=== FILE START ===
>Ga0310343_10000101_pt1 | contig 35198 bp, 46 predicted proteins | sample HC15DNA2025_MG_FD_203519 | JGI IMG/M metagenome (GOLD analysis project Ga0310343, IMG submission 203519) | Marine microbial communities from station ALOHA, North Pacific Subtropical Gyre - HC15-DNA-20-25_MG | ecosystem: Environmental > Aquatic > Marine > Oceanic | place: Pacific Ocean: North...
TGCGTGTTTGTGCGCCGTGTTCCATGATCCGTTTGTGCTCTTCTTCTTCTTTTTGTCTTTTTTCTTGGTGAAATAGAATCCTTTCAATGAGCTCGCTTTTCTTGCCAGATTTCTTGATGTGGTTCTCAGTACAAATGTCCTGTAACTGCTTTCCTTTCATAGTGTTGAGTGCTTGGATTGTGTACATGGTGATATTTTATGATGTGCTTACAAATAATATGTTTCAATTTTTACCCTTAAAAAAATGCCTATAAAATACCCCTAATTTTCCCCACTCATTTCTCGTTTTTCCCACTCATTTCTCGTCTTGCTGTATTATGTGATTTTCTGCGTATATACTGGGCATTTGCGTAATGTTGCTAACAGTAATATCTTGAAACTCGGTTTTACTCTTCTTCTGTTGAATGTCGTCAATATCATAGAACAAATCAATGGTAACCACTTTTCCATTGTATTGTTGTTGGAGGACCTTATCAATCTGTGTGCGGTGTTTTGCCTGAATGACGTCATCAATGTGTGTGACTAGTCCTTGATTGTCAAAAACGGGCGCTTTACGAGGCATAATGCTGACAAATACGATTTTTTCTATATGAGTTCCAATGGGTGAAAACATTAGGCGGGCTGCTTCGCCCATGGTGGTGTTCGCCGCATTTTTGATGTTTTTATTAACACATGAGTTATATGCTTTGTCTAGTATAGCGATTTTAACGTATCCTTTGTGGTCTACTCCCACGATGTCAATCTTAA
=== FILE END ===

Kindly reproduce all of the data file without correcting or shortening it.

>Ga0310343_10000101_pt1 | contig 35198 bp, 46 predicted proteins | sample HC15DNA2025_MG_FD_203519 | JGI IMG/M metagenome (GOLD analysis project Ga0310343, IMG submission 203519) | Marine microbial communities from station ALOHA, North Pacific Subtropical Gyre - HC15-DNA-20-25_MG | ecosystem: Environmental > Aquatic > Marine > Oceanic | place: Pacific Ocean: North...
TGCGTGTTTGTGCGCCGTGTTCCATGATCCGTTTGTGCTCTTCTTCTTCTTTTTGTCTTTTTTCTTGGTGAAATAGAATCCTTTCAATGAGCTCGCTTTTCTTGCCAGATTTCTTGATGTGGTTCTCAGTACAAATGTCCTGTAACTGCTTTCCTTTCATAGTGTTGAGTGCTTGGATTGTGTACATGGTGATATTTTATGATGTGCTTACAAATAATATGTTTCAATTTTTACCCTTAAAAAAATGCCTATAAAATACCCCTAATTTTCCCCACTCATTTCTCGTTTTTCCCACTCATTTCTCGTCTTGCTGTATTATGTGATTTTCTGCGTATATACTGGGCATTTGCGTAATGTTGCTAACAGTAATATCTTGAAACTCGGTTTTACTCTTCTTCTGTTGAATGTCGTCAATATCATAGAACAAATCAATGGTAACCACTTTTCCATTGTATTGTTGTTGGAGGACCTTATCAATCTGTGTGCGGTGTTTTGCCTGAATGACGTCATCAATGTGTGTGACTAGTCCTTGATTGTCAAAAACGGGCGCTTTACGAGGCATAATGCTGACAAATACGATTTTTTCTATATGAGTTCCAATGGGTGAAAACATTAGGCGGGCTGCTTCGCCCATGGTGGTGTTCGCCGCATTTTTGATGTTTTTATTAACACATGAGTTATATGCTTTGTCTAGTATAGCGATTTTAACGTATCCTTTGTGGTCTACTCCCACGATGTCAATCTTAA